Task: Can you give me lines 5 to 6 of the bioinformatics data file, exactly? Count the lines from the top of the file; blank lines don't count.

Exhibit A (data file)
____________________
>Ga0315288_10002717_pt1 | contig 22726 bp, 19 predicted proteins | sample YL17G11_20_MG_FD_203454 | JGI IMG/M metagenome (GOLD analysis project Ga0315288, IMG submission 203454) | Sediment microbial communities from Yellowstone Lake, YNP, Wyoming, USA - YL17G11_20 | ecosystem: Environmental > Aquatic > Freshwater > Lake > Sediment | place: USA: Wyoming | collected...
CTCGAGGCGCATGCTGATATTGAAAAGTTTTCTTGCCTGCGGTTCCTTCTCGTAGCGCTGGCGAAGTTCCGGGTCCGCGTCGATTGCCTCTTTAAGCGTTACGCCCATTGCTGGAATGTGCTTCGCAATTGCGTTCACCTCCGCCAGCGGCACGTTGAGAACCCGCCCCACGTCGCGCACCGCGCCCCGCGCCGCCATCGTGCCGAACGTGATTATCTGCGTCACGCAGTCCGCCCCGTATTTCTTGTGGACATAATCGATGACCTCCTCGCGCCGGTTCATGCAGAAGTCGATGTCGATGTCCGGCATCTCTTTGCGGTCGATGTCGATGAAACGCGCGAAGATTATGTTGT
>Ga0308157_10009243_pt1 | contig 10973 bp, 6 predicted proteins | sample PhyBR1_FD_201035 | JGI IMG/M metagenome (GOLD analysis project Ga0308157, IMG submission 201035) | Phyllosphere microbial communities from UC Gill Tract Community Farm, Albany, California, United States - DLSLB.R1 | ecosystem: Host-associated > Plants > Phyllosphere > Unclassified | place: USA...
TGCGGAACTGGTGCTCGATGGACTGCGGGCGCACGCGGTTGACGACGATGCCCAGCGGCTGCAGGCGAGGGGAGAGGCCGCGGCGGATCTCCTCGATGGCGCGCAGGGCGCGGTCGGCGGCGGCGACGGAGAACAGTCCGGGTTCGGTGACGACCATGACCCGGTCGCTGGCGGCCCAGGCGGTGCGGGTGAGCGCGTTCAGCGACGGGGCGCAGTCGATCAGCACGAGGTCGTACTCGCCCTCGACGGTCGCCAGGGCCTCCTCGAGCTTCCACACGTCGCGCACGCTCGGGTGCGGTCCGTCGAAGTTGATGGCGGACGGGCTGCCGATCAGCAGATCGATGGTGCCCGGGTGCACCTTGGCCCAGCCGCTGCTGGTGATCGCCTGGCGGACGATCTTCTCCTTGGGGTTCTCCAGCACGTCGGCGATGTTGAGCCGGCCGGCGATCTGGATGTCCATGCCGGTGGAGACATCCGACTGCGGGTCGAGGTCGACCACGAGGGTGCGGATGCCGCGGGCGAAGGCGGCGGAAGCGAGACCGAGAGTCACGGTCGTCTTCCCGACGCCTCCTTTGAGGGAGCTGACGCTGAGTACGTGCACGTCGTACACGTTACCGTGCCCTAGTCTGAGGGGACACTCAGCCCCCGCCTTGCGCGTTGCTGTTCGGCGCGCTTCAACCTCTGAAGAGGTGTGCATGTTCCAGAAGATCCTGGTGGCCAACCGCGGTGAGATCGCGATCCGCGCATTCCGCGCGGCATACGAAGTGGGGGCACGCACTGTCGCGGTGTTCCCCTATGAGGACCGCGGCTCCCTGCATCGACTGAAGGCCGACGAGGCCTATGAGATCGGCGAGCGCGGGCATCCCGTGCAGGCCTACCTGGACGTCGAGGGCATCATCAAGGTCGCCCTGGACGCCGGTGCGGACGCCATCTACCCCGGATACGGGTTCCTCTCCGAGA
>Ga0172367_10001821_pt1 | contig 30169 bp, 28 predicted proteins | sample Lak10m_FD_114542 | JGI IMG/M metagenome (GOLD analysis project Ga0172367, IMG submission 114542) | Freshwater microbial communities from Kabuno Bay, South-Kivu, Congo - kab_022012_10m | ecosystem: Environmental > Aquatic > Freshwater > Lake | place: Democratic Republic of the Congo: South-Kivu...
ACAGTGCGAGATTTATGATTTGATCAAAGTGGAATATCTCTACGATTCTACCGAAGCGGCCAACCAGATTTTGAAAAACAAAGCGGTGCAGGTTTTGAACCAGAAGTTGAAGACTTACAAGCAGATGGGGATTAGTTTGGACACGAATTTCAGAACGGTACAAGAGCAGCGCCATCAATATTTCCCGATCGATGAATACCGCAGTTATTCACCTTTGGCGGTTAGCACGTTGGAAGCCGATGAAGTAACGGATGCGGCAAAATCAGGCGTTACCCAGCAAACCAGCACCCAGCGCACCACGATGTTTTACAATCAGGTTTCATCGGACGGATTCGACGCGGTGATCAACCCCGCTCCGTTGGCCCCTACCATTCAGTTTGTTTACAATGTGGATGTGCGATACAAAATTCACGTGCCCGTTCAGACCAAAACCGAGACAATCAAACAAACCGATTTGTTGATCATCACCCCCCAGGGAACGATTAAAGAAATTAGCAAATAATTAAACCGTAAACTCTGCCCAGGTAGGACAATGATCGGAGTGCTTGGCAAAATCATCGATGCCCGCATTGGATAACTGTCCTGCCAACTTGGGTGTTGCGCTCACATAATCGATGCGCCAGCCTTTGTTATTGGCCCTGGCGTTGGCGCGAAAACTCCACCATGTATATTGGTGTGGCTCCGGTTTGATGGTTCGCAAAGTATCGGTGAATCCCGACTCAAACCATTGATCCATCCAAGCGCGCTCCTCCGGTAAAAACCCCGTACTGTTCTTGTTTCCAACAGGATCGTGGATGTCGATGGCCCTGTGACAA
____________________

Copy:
>Ga0172367_10001821_pt1 | contig 30169 bp, 28 predicted proteins | sample Lak10m_FD_114542 | JGI IMG/M metagenome (GOLD analysis project Ga0172367, IMG submission 114542) | Freshwater microbial communities from Kabuno Bay, South-Kivu, Congo - kab_022012_10m | ecosystem: Environmental > Aquatic > Freshwater > Lake | place: Democratic Republic of the Congo: South-Kivu...
ACAGTGCGAGATTTATGATTTGATCAAAGTGGAATATCTCTACGATTCTACCGAAGCGGCCAACCAGATTTTGAAAAACAAAGCGGTGCAGGTTTTGAACCAGAAGTTGAAGACTTACAAGCAGATGGGGATTAGTTTGGACACGAATTTCAGAACGGTACAAGAGCAGCGCCATCAATATTTCCCGATCGATGAATACCGCAGTTATTCACCTTTGGCGGTTAGCACGTTGGAAGCCGATGAAGTAACGGATGCGGCAAAATCAGGCGTTACCCAGCAAACCAGCACCCAGCGCACCACGATGTTTTACAATCAGGTTTCATCGGACGGATTCGACGCGGTGATCAACCCCGCTCCGTTGGCCCCTACCATTCAGTTTGTTTACAATGTGGATGTGCGATACAAAATTCACGTGCCCGTTCAGACCAAAACCGAGACAATCAAACAAACCGATTTGTTGATCATCACCCCCCAGGGAACGATTAAAGAAATTAGCAAATAATTAAACCGTAAACTCTGCCCAGGTAGGACAATGATCGGAGTGCTTGGCAAAATCATCGATGCCCGCATTGGATAACTGTCCTGCCAACTTGGGTGTTGCGCTCACATAATCGATGCGCCAGCCTTTGTTATTGGCCCTGGCGTTGGCGCGAAAACTCCACCATGTATATTGGTGTGGCTCCGGTTTGATGGTTCGCAAAGTATCGGTGAATCCCGACTCAAACCATTGATCCATCCAAGCGCGCTCCTCCGGTAAAAACCCCGTACTGTTCTTGTTTCCAACAGGATCGTGGATGTCGATGGCCCTGTGACAA